The National Academy of Sciences was established in 1863 by an Act of Congress, signed by President Lincoln, as a private, non- governmental institution to advise the nation on issues related to science and technology. Members are elected by their peers for outstanding contributions to research. Dr. Marcia McNutt is president. The National Academy of Engineering was established in 1964 under the charter of the National Academy of Sciences to bring the practices of engineering to advising the nation. Members are elected by their peers for extraordinary contributions to engineering. Dr. John L. Anderson is president. The National Academy of Medicine (formerly the Institute of Medicine) was established in 1970 under the charter of the National Academy of Sciences to advise the nation on medical and health issues. Members are elected by their peers for distinguished contributions to medicine and health. Dr. Victor J. Dzau is president. The three Academies work together as the National Academies of Sciences, Engineering, and Medicine to provide independent, objective analysis and advice to the nation and conduct other activities to solve complex problems and inform public policy decisions. The National Academies also encourage education and research, recognize outstanding contributions to knowledge, and increase public understanding in matters of science, engineering, and medicine. Learn more about the National Academies of Sciences, Engineering, and Medicine at www.nationalacademies.org. The Transportation Research Board is one of seven major programs of the National Academies of Sciences, Engineering, and Medicine. The mission of the Transportation Research Board is to provide leadership in transportation improvements and innovation through trusted, timely, impartial, and evidence-based information exchange, research, and advice regarding all modes of transportation. The Boardâs varied activities annually engage about 8,000 engineers, scientists, and other transportation researchers and practitioners from the public and private sectors and academia, all of whom contribute their expertise in the public interest. The program is supported by state transportation departments, federal agencies including the component administrations of the U.S. Department of Transportation, and other organizations and individuals interested in the development of transportation. Learn more about the Transportation Research Board at www.TRB.org.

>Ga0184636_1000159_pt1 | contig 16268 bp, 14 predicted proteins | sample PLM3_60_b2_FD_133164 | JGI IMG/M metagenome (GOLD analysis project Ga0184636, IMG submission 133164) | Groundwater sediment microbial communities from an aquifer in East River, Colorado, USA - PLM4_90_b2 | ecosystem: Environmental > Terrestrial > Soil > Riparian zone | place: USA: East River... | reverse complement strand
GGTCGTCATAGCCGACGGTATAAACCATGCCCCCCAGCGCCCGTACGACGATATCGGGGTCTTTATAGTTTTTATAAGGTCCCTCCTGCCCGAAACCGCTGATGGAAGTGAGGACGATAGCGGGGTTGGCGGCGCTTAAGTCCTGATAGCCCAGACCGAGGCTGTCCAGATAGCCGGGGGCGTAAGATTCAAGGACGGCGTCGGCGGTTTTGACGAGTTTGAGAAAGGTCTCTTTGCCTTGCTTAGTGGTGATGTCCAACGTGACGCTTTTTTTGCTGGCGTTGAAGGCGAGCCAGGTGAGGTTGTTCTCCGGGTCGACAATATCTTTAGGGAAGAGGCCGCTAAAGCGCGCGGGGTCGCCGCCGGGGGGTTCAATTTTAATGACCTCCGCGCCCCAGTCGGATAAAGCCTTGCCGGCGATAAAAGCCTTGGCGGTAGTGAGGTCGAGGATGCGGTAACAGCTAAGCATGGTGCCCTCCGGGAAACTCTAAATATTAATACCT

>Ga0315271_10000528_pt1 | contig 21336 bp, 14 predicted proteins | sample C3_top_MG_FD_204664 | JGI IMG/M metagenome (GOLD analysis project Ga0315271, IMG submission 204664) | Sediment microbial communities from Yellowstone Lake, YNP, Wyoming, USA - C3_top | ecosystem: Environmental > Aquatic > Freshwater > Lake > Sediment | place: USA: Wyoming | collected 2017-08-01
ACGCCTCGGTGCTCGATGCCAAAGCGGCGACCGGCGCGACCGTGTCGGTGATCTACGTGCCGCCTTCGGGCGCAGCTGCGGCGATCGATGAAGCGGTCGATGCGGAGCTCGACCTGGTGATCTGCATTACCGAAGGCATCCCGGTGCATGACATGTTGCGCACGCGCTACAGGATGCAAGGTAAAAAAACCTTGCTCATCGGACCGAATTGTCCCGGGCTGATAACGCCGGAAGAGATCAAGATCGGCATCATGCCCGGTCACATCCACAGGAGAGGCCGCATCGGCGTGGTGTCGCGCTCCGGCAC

C O O P E R A T I V E R E S E A R C H P R O G R A M S AUTHOR ACKNOWLEDGMENTS The research reported herein was performed under NCHRP Project 20-44(02) by StarIsis Corporation. StarIsis Corporation was the prime contractor for this work. Ms. Shobna Varma, President, StarIsis Corpo- ration, was the Project Director and Principal Investigator. The other author of this report is Mr. Gordon Proctor, President, Gordon Proctor & Associates. The work was done under the general supervision of Shobna Varma at StarIsis Corporation. Implementing the pilot activities during the time of the COVID-19 pandemic was extremely challeng- ing and would not have been possible without the valuable engagement and support of the leadership and staff of the Tennessee Department of Transportation (TDOT), Utah Department of Transportation (UDOT), and Washington State Department of Transportation (WSDOT), whose contributions, focus, and efforts made the pilot activities successful. Sincere acknowledgment goes to Paul Degges, Chief Engineer of TDOT, who served as the executive champion; Angie Duncan, Assistant Director Bid Analysis & Estimating Office; Jennifer Lloyd, Director Headquarters Roadway Design and Aerial Surveys; Benjamin Price, PE, Director of Engineering Operations; and Brian Hurst, Transportation Manager II, Program Development and Scheduling Office, all from TDOT. CRP STAFF FOR NCHRP RESEARCH REPORT 986 Christopher J. Hedges, Director, Cooperative Research Programs Lori L. Sundstrom, Deputy Director, Cooperative Research Programs Waseem Dekelbab, Associate Program Manager, National Cooperative Highway Research Program Ann M. Hartell, Senior Program Officer Jarrel McAfee, Senior Program Assistant Natalie Barnes, Director of Publications Heather DiAngelis, Associate Director of Publications Doug English, Senior Editor NCHRP PROJECT 20-44(02) PANEL Field of Special Projects Timothy A. Henkel, Minnesota Department of Transportation, St. Paul, MN (Chair) Chad A. Allen, Seattle Department of Transportation, Seattle, WA Kimberly Joy Doran, New York State Department of Transportation, Albany, NY John C. Milton, Washington State Department of Transportation, Olympia, WA Annie Searle, ASA Risk Consulting, Seattle, WA Michelle A. Tucker, CalPERS, Sacramento, CA Stephen J. Gaj, FHWA Liaison Matthew H. Hardy, AASHTO Liaison